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The Flash #3

61
Comicscore Index
Generally favorable ratings

Based on 9 critic ratings.

After the arrival of the Stillness last issue, the alien speedsters begin traveling around the world, with Max Mercury watching their every move.

Meanwhile, Wally encounters another former foe who’s gotten a major upgrade-the Folding Man-while entering a new location beyond time called the Gallery… what hidden truths does this place hold for the Flash?

Publication Date
Publisher
Format
Kindle Edition
Print Lenght
27 pages
Language
English
Amazon ASIN
B0CLYVKT87

11%
11%
22%
56%
9 Critic Ratings & Reviews from:
  • 92

    Comic Watch

    The Flash #3 is an excellent look into the new mythology that these creators have set up. The star of the show is Hassan Otsmane-Elhaou who redefines how books can be lettered.

  • 90

    ComicBook.com

    Each new fold in the mystery surrounding the Speed Force makes the eldritch horrors and impossible physics added to The Flash all the more tantalizing. The Flash #3 pairs up Wally West and Max Mercury to investigate and, combined with Mr. Terrific’s own observations reveal new layers that could be plumbed for months, or even years, to come. There are threats present throughout the issue but it never needs to provide a supervillain in order to establish stakes. Rather, the unknown itself proves more than sufficient in summoning terrifying possibilities. Deodato’s layouts remain central to unpacking this new perspective on space-time in superhero comics with metaphors from the story about poking and unfolding space leading into literal visualizations that make the entire ambitious approach gel exceedingly well. Wherever The Flash is going, it has shown readers it has the style, story, and skill to make this mystery one worth following wherever it leads next.

  • 90

    First Comics News

  • 85

    AIPT

    So far, the Flash relaunch has taken a very different direction than expected. Normally, it’s Barry Allen who faces the scientific side of comics. Seeing Wally work to understand the strange things going on is an enjoyable switch from his normal stories. Although it’s a tough sell, as this does shift the roles of his supporting cast, Spurrier has made the first arc continuously engaging. This issue is no different. With an eerie ending, The Flash #3 is the strongest entry so far in the series.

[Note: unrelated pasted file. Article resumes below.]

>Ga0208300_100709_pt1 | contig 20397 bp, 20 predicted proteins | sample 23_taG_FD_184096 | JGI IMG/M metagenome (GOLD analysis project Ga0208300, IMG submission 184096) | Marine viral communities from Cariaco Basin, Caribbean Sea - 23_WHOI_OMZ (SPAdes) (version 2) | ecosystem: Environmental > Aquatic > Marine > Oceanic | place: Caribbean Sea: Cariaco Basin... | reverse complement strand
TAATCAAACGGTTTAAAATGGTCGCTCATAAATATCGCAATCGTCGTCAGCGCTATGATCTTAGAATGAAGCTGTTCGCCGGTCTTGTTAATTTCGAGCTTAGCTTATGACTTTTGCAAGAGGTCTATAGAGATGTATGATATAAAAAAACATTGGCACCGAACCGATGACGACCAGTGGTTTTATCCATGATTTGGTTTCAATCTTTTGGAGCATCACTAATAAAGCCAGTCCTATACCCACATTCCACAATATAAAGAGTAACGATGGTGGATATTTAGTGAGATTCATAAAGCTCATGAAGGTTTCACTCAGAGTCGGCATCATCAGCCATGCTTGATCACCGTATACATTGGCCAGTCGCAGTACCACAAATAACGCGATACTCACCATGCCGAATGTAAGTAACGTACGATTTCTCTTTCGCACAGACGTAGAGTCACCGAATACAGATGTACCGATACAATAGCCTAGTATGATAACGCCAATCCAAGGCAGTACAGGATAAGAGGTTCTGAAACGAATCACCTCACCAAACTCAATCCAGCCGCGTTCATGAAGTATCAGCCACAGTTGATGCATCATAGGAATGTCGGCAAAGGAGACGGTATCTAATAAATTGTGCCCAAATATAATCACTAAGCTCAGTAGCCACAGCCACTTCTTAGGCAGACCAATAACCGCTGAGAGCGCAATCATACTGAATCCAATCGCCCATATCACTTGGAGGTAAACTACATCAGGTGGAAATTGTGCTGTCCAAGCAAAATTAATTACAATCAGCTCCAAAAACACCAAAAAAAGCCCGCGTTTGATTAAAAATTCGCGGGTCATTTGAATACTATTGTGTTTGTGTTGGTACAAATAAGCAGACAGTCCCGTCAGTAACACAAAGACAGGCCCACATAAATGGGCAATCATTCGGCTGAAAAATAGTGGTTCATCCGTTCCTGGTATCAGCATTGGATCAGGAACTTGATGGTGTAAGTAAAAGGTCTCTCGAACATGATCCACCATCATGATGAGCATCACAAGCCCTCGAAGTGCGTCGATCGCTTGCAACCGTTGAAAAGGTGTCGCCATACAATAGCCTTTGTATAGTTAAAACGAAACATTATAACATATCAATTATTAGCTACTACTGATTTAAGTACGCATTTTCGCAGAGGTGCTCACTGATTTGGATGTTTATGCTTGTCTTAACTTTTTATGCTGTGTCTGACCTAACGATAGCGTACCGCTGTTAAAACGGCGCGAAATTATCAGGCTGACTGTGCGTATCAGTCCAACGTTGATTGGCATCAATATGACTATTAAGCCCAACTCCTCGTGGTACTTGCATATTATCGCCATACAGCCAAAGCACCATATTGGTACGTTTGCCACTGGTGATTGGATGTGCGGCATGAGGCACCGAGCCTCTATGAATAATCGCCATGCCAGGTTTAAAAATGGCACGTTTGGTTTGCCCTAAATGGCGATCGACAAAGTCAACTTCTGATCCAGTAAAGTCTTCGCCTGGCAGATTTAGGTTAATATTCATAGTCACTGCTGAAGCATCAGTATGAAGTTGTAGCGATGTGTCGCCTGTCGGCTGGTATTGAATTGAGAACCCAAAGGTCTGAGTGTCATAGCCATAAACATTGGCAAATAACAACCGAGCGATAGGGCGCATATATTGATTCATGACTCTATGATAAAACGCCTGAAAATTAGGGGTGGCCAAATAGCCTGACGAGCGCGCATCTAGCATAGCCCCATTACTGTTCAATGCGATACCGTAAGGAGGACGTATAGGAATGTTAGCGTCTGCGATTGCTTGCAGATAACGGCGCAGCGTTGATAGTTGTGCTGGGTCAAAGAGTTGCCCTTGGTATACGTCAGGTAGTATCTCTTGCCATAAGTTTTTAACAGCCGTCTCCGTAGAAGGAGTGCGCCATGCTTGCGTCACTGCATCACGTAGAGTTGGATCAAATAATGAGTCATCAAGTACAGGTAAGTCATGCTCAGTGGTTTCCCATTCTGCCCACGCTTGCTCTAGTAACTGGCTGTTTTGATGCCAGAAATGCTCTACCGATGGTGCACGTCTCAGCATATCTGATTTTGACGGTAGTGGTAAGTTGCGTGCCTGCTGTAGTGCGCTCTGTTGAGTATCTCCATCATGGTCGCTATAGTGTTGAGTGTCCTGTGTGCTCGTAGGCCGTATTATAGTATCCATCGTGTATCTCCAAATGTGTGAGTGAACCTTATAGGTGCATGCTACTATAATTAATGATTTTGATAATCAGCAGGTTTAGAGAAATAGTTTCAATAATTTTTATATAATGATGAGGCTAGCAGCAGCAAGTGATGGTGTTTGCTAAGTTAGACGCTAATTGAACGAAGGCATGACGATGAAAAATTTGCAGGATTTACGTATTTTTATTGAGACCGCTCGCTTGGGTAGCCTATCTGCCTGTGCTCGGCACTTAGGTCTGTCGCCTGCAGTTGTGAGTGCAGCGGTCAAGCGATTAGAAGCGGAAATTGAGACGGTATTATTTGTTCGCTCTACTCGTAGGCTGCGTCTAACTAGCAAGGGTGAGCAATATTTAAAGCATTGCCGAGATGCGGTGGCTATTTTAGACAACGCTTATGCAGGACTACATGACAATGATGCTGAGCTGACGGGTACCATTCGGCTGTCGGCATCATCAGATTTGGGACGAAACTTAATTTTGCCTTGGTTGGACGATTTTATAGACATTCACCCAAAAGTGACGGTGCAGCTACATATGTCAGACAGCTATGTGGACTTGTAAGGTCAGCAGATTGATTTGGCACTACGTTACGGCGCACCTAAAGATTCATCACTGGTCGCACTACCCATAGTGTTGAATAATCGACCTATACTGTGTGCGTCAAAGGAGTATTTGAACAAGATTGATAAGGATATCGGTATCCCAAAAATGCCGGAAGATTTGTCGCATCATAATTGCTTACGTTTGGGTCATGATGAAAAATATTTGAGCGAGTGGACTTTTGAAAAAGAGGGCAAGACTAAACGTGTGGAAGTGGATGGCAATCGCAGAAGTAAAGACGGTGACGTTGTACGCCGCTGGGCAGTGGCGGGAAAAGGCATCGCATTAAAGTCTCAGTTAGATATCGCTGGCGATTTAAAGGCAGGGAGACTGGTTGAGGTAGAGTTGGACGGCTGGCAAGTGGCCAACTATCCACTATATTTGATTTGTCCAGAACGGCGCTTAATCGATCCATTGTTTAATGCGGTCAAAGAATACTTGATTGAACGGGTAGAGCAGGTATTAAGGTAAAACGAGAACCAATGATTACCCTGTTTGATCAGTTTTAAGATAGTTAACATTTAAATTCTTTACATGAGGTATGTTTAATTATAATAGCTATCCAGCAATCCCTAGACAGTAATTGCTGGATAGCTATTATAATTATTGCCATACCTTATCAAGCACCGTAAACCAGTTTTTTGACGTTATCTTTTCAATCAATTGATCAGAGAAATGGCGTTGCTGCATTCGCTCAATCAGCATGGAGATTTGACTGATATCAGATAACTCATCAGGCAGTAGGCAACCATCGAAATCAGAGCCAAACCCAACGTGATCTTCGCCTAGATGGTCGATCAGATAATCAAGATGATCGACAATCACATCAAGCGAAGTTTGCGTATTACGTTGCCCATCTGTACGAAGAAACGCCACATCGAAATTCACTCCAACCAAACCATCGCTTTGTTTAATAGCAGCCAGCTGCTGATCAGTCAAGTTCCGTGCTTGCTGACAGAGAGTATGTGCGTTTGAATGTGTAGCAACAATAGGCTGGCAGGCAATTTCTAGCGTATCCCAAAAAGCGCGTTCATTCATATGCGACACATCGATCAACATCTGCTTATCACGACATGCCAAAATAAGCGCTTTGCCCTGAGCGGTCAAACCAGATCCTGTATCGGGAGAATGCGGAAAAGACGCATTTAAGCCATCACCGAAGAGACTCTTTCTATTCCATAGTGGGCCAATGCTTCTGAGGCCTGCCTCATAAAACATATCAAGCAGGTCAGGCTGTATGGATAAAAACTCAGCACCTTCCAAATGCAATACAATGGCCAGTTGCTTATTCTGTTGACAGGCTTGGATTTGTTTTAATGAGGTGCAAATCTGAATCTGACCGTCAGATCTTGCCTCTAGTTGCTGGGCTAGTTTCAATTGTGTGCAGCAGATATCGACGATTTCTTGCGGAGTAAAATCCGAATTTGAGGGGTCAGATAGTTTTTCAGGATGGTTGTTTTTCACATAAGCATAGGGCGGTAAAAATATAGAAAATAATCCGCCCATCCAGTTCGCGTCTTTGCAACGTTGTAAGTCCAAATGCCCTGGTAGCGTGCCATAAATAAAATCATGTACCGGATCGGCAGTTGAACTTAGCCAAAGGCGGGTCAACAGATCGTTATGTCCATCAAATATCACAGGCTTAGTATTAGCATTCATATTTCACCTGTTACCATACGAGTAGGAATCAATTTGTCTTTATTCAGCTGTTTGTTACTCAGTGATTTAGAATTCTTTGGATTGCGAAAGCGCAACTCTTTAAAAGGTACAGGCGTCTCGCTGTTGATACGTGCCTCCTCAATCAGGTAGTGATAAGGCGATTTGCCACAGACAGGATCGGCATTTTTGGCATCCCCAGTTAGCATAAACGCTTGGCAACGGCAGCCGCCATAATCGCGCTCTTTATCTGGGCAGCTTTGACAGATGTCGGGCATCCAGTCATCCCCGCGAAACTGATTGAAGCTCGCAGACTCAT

• 85

    Geek Dad

    I am a little surprised to see that Wally’s family isn’t directly involved in this issue—Linda, Irey, and Jai’s troubles are mentioned, but they’re not seen. However, as Max and Wally explore the other side of the Speed Force, they encounter a mysterious being who taunts Wally with his failings as a husband, a father, and a mentor. I’m not sure all of this really matches up with how the character was portrayed, especially in Jeremy Adams’ run. However, I am starting to get the groove of what Spurrier is going for, as we delve into a dark and disturbing world where the forces that make the Flash what he is can also rip apart people and distort time. The visuals by Deodato are some of the best of his career, surprisingly well-suited to cosmic horror. I’m still not sure if this run is going to 100% click, but this issue had some of the best moments in the series—especially in the gut-punch of a cliffhanger.

  • 80

    First Comics News

    This storyline sets everything we know about The Flash on its ear – and that seems to be the intent. If so, it’s working – and I’m enjoying the ride.

  • 80

    First Comics News

    Overall, The Flash #3 delivers an entertaining and action-packed read, introducing new threats, expanding the lore of the Speed Force, and hinting at the vastness of the unknown. While the issue stumbles in certain areas, its strengths outweigh its weaknesses, making it a worthwhile addition to the Flash saga.

  • 60

    Lyles Movie Files

    The Flash reads like a comic you need a metaphysics degree to enjoy, which makes a book about the fastest man alive feel increasingly slow and boring.

  • 20

    Weird Science DC Comics

    The Flash #3 appears to have no purpose other than to figure out how far Spurrier and Deodato Jr. can make a comic disjointed and weird before it devolves into pure nonsense. The story makes almost no sense, and the art ranges from weird to ugly.

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